"Good morning to you, valentine;
Curl your locks as I do mine--
Two before and three behind.
Good morning to you, valentine."


·    An old English custom was for people to call out, "Good morning, 'tis St. Valentine's Day." The individual who succeeded in being the first to say this then expected to receive a present from the one to whom it was said.


·    By tradition, a young girl was supposed to eventually marry the first eligible male she met on Valentine's Day.


·    Traditionally, if a young female is curious enough...and brave enough...she can conjure-up the appearance of her future spouse by visiting a graveyard at midnight on the Eve of Saint Valentine's Day and singing a prescribed chant while running around the church twelve times.


·    In Wales, wooden love spoons would be carved and given as gifts. Favored decorations for the spoons were hearts, keys and keyholes...the decorations meaning, "You unlock my heart!"


·    In the Middle Ages, young men and women drew names from a bowl to see who their valentines would be. They would wear these names on their sleeves for one week. To wear your heart on your sleeve now means that it is easy for other people to know how you are feeling.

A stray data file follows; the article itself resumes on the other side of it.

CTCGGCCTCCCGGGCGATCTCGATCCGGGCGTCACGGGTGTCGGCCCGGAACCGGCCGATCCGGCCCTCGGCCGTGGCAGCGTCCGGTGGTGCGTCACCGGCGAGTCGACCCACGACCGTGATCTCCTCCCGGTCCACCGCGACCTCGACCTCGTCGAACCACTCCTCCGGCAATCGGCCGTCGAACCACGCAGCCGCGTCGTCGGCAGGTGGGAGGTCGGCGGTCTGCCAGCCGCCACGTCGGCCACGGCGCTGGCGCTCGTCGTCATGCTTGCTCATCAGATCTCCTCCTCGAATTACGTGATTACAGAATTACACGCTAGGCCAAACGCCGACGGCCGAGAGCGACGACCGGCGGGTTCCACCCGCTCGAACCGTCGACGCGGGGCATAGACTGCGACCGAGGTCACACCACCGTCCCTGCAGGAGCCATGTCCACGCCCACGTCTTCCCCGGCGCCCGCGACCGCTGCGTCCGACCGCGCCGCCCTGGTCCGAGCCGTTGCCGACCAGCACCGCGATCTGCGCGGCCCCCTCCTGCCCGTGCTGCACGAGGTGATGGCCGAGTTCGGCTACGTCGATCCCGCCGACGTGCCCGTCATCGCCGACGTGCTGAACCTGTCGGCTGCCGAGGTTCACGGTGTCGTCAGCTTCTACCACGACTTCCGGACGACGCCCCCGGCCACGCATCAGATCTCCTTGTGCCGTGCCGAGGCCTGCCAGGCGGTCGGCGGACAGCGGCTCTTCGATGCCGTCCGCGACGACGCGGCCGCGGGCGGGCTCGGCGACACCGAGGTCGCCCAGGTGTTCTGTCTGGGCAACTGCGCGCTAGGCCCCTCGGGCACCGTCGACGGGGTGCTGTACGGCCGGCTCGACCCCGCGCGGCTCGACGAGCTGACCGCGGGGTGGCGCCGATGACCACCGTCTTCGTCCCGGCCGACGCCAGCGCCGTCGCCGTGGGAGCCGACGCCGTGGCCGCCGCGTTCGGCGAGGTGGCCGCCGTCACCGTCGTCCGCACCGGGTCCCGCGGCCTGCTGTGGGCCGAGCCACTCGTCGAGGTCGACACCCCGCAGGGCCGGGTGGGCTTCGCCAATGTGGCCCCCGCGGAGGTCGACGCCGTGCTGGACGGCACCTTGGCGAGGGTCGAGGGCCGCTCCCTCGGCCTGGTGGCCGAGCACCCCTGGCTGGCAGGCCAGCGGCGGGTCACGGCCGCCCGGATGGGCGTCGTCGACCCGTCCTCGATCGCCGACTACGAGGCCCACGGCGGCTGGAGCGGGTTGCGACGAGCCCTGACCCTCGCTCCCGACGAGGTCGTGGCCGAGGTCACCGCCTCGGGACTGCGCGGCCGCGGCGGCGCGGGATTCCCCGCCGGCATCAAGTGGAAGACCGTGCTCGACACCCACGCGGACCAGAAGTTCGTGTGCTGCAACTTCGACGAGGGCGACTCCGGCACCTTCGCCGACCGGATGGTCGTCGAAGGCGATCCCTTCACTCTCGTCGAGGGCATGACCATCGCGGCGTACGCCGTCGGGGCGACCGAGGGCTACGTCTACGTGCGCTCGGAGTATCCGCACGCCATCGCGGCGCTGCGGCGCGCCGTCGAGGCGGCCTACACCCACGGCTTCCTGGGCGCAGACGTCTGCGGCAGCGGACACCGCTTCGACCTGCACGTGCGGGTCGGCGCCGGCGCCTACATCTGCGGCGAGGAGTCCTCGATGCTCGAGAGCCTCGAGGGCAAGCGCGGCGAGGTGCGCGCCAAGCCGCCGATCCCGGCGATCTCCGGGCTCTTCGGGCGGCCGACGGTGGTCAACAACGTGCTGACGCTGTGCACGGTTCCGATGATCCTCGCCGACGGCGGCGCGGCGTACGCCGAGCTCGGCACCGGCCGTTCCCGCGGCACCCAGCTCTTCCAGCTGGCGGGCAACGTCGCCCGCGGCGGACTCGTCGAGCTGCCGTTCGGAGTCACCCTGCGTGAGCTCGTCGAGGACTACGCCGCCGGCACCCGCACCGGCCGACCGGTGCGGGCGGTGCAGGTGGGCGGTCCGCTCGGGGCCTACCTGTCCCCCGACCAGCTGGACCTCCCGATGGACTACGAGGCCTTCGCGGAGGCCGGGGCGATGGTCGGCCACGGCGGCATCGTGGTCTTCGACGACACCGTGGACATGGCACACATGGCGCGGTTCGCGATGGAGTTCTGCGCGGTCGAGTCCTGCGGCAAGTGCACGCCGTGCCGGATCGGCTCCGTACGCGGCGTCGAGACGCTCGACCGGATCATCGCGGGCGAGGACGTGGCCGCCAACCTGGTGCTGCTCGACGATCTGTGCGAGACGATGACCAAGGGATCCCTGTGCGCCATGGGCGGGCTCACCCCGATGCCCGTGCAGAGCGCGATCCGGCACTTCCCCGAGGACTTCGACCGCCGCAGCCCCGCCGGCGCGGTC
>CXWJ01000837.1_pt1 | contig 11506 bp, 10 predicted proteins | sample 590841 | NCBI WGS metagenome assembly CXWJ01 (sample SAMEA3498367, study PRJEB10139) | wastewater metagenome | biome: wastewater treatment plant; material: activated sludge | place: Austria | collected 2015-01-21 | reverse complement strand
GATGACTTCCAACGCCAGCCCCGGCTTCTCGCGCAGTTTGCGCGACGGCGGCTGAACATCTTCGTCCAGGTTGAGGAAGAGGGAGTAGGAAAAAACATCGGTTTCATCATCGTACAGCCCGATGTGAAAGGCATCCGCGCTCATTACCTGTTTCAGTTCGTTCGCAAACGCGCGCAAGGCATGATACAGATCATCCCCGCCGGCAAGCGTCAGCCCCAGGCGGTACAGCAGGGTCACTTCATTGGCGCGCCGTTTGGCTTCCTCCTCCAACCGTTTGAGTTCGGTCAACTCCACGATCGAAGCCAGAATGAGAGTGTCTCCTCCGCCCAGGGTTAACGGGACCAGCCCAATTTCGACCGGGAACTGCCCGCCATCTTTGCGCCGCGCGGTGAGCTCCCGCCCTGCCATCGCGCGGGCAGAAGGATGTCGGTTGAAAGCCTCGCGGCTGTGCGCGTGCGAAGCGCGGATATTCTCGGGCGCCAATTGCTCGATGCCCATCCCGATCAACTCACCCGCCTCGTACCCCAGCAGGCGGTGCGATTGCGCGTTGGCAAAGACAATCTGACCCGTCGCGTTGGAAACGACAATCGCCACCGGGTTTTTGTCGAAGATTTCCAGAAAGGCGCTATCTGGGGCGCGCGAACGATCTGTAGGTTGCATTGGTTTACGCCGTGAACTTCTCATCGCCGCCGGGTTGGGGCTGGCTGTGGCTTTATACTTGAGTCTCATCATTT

·    A love seat is a wide chair. It was first made to seat one woman and her wide dress. Later, the love seat or courting seat had two sections, often in an S-shape. In this way, a couple could sit together -- but not too closely!


 

·    Think of five or six names of boys or girls you might marry, As you twist the stem of an apple, recite the names until the stem comes off. You will marry the person whose name you were saying when the stem fell off.

 



·    One of the most ancient of Valentine's Days rituals (dating from at least the Middle Ages and possibly earlier) was the practice of writing the names of young ladies on slips of paper and placing them within a jar or bowl. The lady whose name was drawn by an eligible bachelor became his valentine and he wore the name on his sleeve for one week. It is believed that the saying "to wear one's heart on one's sleeve" (meaning that is is easy for others to know the romantic inclination of an individual) may have originated from this custom.

 

·    It was once believed that if a woman noticed a robin flying overhead on Valentine's Day, it meant she would marry a sailor. If the woman saw a sparrow, the would marry a poor man, but be very happy. If she spied a goldfinch, it was said that her husband would be a man of great wealth.